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HHS nominee seen favoring fellow physicians’ interests


When Medscape reported on the nomination of Tom Price, M.D., to be secretary of health and human services, an internist commenting on the story wrote, “FINALLY.”

Many physicians expect that Congressman Tom Price, M.D., a former orthopedic surgeon and longtime promoter of the economic and other interests of physicians, will, in the words of Medscape,  “rescue them from the burdens of Medicare reporting programs, the swift transition to value-based payments, and doctors’ growing inability” to make more money.

American physicians are by far the highest paid in the world.

In fact, Dr. Price is probably in the best position to make these changes and may eventually succeed, says Joe Antos, PhD, a health-policy expert at the American Enterprise Institute, a conservative think tank. But he adds that making such changes would be very challenging and could well take years to accomplish.

As HHS secretary and a physician, Dr. Price could take “a more active role” in the Centers for Medicare & Medicaid Services (CMS), which reports to HHS and creates many of the policies that concern physicians,  Joe Antos, a health-policy analyst at the conservative American Enterprise Institute,  says.

“Previous HHS secretaries often didn’t have the experience to interpret the complexities of CMS policies and regulations,” Mr. Santos told Medscape. “Price is a clear exception.”

Patrice A. Harris, M.D., chairwoman of the American Medical Association (AMA), is a psychiatrist from Dr. Price’s home state of Georgia and has known him  for 15 years. “Dr Price has always been willing to listen and to hear both sides of an informed debate,” she told Medscape.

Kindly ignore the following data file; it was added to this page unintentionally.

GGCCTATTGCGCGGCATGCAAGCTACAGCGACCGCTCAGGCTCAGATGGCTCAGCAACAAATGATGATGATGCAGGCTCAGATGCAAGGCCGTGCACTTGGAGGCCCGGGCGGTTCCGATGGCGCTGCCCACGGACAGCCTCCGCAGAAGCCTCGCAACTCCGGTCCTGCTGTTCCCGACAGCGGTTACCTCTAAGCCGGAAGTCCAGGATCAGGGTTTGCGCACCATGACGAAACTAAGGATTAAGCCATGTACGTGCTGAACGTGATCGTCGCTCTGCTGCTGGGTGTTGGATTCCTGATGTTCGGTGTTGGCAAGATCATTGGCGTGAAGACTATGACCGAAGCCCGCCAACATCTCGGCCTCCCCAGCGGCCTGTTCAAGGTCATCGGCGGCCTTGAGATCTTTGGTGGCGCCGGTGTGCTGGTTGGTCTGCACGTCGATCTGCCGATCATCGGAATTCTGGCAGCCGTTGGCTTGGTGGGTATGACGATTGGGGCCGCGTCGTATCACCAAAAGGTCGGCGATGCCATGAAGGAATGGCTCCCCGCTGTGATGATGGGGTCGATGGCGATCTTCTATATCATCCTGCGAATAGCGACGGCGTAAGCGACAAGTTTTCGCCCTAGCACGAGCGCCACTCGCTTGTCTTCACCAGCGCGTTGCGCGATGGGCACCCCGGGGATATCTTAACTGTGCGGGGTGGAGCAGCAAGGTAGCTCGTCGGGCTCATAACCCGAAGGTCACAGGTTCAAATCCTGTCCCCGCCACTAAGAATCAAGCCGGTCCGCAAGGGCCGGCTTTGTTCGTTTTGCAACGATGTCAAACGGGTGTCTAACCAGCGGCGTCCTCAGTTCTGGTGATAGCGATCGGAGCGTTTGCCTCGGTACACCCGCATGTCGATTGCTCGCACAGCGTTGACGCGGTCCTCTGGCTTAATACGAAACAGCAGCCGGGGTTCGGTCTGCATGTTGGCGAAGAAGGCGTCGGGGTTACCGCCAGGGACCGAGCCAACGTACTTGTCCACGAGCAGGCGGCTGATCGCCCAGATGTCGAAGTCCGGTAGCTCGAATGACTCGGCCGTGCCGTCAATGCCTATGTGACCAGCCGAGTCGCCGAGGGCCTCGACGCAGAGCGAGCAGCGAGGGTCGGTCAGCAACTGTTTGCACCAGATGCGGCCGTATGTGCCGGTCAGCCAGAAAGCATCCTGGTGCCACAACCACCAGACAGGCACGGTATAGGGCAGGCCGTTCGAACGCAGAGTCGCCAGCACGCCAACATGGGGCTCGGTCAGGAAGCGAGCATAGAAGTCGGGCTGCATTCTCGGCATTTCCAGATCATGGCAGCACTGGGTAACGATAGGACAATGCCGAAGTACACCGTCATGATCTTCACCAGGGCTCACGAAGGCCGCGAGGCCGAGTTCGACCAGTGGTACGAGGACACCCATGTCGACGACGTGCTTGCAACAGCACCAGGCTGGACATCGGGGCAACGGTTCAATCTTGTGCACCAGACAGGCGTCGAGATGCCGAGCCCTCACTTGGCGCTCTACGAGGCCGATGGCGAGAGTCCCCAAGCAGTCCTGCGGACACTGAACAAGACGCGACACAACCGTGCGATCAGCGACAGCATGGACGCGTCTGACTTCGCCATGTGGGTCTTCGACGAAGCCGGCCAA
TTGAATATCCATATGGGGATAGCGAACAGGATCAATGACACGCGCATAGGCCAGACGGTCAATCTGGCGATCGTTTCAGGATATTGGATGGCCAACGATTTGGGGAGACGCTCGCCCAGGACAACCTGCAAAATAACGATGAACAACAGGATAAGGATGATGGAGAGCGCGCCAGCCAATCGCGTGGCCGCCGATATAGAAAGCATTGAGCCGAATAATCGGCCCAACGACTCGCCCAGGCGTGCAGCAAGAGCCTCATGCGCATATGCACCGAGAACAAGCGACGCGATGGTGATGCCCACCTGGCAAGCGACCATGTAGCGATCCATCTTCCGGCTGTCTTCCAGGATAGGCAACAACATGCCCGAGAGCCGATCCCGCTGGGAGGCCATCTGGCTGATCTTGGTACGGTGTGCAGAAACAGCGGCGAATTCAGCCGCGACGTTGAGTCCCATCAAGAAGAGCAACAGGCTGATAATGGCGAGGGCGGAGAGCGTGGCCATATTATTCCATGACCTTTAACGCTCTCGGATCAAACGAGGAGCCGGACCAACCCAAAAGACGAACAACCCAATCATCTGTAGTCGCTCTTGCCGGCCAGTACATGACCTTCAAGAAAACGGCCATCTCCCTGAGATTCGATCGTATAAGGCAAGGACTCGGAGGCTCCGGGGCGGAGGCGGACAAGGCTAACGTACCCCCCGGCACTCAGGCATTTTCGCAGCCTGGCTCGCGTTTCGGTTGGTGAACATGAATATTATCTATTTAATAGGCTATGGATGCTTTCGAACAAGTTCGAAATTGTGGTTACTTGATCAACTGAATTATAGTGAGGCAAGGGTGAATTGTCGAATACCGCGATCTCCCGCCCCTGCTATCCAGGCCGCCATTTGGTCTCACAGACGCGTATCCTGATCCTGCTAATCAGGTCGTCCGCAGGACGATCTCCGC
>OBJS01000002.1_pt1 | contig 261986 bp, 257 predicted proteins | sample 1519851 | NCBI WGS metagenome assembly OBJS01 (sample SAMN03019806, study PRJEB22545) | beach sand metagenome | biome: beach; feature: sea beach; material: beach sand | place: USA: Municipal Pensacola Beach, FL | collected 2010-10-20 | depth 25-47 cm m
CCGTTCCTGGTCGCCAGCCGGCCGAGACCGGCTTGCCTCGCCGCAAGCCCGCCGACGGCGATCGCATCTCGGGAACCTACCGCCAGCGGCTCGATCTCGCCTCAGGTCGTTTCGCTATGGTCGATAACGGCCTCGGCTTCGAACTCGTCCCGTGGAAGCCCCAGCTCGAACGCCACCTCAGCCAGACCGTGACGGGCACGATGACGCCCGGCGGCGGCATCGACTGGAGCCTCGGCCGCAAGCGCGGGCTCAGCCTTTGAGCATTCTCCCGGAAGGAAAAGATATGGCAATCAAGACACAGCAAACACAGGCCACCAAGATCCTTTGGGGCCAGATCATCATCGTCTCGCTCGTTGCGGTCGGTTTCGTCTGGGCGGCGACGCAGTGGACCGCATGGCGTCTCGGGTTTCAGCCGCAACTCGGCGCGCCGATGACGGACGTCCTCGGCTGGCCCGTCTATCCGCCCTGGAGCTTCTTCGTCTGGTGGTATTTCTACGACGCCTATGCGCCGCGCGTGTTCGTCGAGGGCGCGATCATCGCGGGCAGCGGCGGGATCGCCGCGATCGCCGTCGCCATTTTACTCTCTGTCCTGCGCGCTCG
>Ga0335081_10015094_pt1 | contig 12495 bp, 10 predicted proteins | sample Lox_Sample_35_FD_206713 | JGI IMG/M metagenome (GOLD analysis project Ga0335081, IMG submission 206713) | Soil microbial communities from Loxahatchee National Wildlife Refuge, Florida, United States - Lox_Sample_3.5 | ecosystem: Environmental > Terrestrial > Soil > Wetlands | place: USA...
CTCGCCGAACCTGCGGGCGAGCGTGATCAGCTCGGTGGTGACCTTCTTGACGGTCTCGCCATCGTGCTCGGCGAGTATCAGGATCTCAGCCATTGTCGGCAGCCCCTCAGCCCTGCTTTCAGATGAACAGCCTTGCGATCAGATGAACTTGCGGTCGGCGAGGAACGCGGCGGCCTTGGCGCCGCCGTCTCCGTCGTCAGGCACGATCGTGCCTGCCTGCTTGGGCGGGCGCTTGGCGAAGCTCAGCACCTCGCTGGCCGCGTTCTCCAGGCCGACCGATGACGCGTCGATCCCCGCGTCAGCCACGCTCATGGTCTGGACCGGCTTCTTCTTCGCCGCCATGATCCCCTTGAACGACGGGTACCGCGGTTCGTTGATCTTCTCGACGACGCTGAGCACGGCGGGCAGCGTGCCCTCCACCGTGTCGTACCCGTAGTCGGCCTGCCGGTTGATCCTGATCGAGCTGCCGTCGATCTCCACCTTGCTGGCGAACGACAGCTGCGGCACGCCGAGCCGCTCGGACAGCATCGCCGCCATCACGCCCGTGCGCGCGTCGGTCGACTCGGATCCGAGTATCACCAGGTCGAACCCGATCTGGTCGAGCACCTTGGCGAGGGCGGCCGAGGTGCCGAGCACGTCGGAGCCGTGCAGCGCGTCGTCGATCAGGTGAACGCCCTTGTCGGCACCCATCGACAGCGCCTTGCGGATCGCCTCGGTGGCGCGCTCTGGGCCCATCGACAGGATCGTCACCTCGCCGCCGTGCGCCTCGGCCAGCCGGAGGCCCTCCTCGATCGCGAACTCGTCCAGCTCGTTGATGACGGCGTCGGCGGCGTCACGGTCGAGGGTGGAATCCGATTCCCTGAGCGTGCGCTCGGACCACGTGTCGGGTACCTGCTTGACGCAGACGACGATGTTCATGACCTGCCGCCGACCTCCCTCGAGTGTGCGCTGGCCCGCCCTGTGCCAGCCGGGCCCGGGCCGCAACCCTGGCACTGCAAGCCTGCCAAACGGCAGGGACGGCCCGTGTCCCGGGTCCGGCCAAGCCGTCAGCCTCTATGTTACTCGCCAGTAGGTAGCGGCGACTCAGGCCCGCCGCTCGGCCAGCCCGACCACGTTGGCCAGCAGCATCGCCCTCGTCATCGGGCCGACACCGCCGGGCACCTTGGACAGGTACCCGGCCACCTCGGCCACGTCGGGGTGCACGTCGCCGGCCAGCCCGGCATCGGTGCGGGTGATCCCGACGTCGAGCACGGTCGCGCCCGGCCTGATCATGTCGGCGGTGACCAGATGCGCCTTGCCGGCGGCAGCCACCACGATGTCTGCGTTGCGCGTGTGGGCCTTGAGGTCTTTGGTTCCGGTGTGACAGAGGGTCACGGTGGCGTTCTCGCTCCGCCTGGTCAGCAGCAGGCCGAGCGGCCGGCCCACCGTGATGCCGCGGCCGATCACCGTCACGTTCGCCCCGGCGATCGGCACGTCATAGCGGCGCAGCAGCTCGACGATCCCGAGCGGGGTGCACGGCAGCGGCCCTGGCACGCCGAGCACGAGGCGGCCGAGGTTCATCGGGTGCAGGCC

Several commentators have predicted that Dr. Price would stop CMS’s move toward value-based payments, which reward quality and outcomes, and return to fee-for-service payments, which comprise the most lucrative system for physicians.

To read the Medscape piece, please hit this link.

UnitedHealth gets deep into primary-care innovation


David Chase, writing in Forbes’s online service under the headline “The Exchange Is Dead, Long Live the Exchange,”  says:

“Recently, headlines screamed about UnitedHealth threatening to leave the ACA exchanges. …United is losing hundreds of millions on the public exchanges. Meanwhile, virtually no one has noticed perhaps the smartest move I’ve seen any health insurer make—build a de novo value-based primary-care model from the ground up that is optimized for the consumer and small business market that the exchanges target.”

FierceHealthPayer reports that United’s wholly owned subsidiary, Harken Health, calls itself “a new kind of healthcare company that unites relationship-based primary care with flexible and competitively priced health insurance in a membership-based model” and  free primary-care visits at its clinics.

Mr. Chase points out that the venture is also a partnership with Iora Health, know for refusing to accept fee-for-service payments and  assigning patients health coaches to guide behavior.






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